This is the third in a series of articles about the 2022 Midterm Elections from the League of Women Voters Minneapolis
In November, you won’t see an obvious question on the ballot like last year’s City Question #2. Nonetheless, almost every federal, state and local public office in the General Election affects policing and public safety in Minneapolis. The Mayor and Police Chief have direct authority over the Minneapolis Police Department (MPD), but those powers are limited by state and federal policies. When you vote, think about how these elected offices impact your community’s safety.
Congress instituted “qualified immunity” that protects public employees from being sued for actions taken on the job. Congress has the authority to make changes at the federal level. Since 2009, more than half of the cases brought against police officers have been dismissed based on qualified immunity.
The Governor, State Senators and State Representatives set the parameters for police union contracts and oversee both the State Patrol — which has statewide law enforcement authority — and the P.O.S.T. Board — which sets standards of conduct and training for police officers. They also can pass state-level civil rights laws explicitly without qualified immunity.
County Commissioners manage the social service agencies that provide mobile mental health crisis response and co-responders to accompany police emergencies. They also oversee County Corrections which runs county jails.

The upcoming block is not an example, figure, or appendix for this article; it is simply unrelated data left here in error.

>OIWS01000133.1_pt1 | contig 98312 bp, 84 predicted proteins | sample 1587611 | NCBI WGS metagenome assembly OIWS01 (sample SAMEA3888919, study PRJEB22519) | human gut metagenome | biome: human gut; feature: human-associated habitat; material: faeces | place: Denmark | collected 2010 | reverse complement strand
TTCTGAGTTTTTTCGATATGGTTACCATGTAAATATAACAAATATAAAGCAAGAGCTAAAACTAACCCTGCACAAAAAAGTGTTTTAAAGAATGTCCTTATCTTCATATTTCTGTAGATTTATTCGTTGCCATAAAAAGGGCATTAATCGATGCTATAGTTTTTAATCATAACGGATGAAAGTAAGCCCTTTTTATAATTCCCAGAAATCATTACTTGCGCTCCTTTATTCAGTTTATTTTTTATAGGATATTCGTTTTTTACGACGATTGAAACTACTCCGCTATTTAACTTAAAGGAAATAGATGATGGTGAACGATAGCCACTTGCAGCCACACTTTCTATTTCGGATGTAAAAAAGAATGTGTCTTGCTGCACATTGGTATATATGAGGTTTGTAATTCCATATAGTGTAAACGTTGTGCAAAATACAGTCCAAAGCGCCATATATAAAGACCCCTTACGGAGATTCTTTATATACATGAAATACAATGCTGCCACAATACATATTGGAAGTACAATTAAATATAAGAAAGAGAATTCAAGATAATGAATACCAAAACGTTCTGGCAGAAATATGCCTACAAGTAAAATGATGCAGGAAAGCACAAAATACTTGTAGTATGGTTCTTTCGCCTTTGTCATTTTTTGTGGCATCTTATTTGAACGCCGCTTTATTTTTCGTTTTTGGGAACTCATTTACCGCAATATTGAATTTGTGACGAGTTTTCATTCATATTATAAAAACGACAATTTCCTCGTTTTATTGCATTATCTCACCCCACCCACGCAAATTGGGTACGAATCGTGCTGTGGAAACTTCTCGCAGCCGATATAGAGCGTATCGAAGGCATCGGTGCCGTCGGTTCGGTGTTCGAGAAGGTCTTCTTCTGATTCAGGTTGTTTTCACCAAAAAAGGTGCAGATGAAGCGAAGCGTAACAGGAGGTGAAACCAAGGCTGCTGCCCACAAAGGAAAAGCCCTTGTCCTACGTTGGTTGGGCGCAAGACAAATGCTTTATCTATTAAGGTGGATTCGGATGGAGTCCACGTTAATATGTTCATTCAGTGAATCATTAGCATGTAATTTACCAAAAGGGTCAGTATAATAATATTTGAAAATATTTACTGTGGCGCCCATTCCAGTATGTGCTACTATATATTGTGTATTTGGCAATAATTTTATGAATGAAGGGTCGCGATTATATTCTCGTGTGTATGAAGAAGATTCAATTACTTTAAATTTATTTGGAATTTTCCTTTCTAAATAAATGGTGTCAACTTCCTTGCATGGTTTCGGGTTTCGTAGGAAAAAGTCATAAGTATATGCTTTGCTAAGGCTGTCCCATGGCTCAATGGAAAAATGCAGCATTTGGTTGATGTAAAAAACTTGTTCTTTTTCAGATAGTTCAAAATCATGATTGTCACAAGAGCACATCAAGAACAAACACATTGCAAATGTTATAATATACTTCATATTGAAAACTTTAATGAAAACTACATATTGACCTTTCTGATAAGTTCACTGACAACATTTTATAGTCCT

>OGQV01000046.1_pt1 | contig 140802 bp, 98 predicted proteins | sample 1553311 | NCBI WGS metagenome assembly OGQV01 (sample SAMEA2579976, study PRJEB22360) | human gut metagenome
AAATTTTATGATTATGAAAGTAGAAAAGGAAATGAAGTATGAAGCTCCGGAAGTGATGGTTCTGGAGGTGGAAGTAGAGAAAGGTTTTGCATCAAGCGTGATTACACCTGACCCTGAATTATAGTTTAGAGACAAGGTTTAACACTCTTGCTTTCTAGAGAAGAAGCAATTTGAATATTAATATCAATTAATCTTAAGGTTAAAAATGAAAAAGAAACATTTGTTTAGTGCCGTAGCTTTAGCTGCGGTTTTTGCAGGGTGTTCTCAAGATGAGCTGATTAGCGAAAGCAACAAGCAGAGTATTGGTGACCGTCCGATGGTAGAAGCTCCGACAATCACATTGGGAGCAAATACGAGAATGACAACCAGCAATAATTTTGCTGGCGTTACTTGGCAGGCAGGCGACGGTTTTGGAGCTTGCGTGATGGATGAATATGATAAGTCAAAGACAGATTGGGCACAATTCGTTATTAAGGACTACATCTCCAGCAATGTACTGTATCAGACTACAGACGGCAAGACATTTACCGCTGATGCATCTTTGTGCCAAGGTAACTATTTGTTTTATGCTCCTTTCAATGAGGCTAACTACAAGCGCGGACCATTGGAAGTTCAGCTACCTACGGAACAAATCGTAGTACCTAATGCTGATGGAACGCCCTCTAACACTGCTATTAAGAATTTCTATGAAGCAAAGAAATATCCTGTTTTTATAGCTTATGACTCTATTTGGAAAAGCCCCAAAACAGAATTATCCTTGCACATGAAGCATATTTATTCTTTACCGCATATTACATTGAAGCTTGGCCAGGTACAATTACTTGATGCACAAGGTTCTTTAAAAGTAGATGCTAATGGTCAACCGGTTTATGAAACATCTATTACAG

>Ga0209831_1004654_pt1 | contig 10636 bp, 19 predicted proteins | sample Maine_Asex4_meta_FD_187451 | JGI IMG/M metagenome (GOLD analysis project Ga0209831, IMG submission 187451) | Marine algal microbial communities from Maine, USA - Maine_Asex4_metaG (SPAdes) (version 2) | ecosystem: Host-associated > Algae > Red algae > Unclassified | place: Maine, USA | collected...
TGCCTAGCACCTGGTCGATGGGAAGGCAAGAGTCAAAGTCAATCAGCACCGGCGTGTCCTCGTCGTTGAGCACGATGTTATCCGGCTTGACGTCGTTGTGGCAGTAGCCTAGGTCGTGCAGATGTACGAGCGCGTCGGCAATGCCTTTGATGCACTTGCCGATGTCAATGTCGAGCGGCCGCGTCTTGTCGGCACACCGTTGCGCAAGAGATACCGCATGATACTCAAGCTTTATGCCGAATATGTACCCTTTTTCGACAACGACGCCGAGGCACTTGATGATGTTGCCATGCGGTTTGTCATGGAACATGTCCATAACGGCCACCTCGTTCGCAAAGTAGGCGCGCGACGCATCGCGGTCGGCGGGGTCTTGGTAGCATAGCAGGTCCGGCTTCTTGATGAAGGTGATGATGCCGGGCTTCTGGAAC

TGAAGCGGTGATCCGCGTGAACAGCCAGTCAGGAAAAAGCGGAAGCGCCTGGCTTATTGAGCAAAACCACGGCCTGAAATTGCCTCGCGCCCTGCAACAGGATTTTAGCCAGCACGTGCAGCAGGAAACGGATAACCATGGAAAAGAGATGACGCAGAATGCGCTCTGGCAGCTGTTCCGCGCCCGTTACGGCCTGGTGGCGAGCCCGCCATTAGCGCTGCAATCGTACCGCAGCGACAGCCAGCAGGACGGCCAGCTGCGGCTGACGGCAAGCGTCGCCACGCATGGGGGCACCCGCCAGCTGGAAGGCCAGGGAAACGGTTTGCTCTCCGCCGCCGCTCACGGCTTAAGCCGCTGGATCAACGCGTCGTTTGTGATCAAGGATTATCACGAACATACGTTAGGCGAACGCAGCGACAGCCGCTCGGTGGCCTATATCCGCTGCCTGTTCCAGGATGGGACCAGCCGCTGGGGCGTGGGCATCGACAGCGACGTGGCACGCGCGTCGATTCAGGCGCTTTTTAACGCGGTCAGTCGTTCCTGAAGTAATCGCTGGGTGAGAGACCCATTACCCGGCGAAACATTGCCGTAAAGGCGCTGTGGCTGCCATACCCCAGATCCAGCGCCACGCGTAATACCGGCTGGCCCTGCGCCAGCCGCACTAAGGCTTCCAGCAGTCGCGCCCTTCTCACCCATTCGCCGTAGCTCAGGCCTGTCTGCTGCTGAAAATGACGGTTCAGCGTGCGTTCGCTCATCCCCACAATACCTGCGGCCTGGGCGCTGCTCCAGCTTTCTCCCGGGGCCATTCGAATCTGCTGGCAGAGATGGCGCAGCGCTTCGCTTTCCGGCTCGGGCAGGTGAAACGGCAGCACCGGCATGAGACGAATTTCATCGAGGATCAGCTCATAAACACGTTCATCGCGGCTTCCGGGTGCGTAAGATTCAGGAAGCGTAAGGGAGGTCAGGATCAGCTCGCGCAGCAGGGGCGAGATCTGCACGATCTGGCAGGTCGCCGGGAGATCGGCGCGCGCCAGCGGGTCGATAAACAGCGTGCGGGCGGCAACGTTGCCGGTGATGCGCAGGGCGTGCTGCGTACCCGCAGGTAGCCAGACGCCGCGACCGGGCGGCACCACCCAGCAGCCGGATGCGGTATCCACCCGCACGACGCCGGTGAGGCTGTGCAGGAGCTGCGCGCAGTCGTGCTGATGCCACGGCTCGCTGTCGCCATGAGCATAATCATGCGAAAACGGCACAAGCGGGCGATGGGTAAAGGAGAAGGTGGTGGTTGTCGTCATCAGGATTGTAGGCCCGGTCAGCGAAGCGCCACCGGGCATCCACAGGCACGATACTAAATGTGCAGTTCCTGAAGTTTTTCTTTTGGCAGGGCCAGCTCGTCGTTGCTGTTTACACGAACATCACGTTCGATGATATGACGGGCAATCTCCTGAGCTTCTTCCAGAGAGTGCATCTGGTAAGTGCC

The Country Attorney decides which crimes are prosecuted and is responsible for getting guns out of the hands of felons and domestic abusers.
The Sheriff serves warrants, subpoenas and orders of protection and has county-wide law enforcement authority, frequently providing back up for the MPD.
The School Board is responsible for overseeing the management of safety personnel and systems that keep children safe on school property.
Judges oversee criminal and civil lawsuits, set bail and impose sentences.
So, if you care about equity in public safety and policing in Minneapolis, vote in every race from the top to the bottom of the ballot and on both sides!
For info read the LWV Minneapolis’ Reimaging Public Safety Study (lwvmpls.org). For more info about who’s on your ballot and how to register and vote in the Primary (August 9) and General (November 8) elections visit vote411.org.
Also note: the League Women Voter is moderating candidate forums
Hennepin County Attorney Forum: Tuesday, June 28, at 7 p.m. at St. Louis Park City Hall, 5005 Minnetonka Boulevard. The candidates are Martha Holton Dimick, Jarvis Jones, Tad Jude, Mary Moriarty, Paul Ostrow, Saraswati Singh and Ryan Winkler. Candidates will respond to questions on a wide variety of issues of concern to voters.
Hennepin County Sheriff Forum: Wednesday, June 29, at 7 p.m. at St. Louis Park City Hall, 5005 Minnetonka Boulevard. The candidates are Joseph Banks, Jai Hanson and Dawanna Witt.
Voters have two opportunities to submit questions to the candidates (all questions/names are confidential). Written questions will be accepted throughout the forum. The League also has an email for voters to submit questions in advance, send to email@example.com. Info Jackie Wells, LWV Golden Valley Voter Service Chair at firstname.lastname@example.org.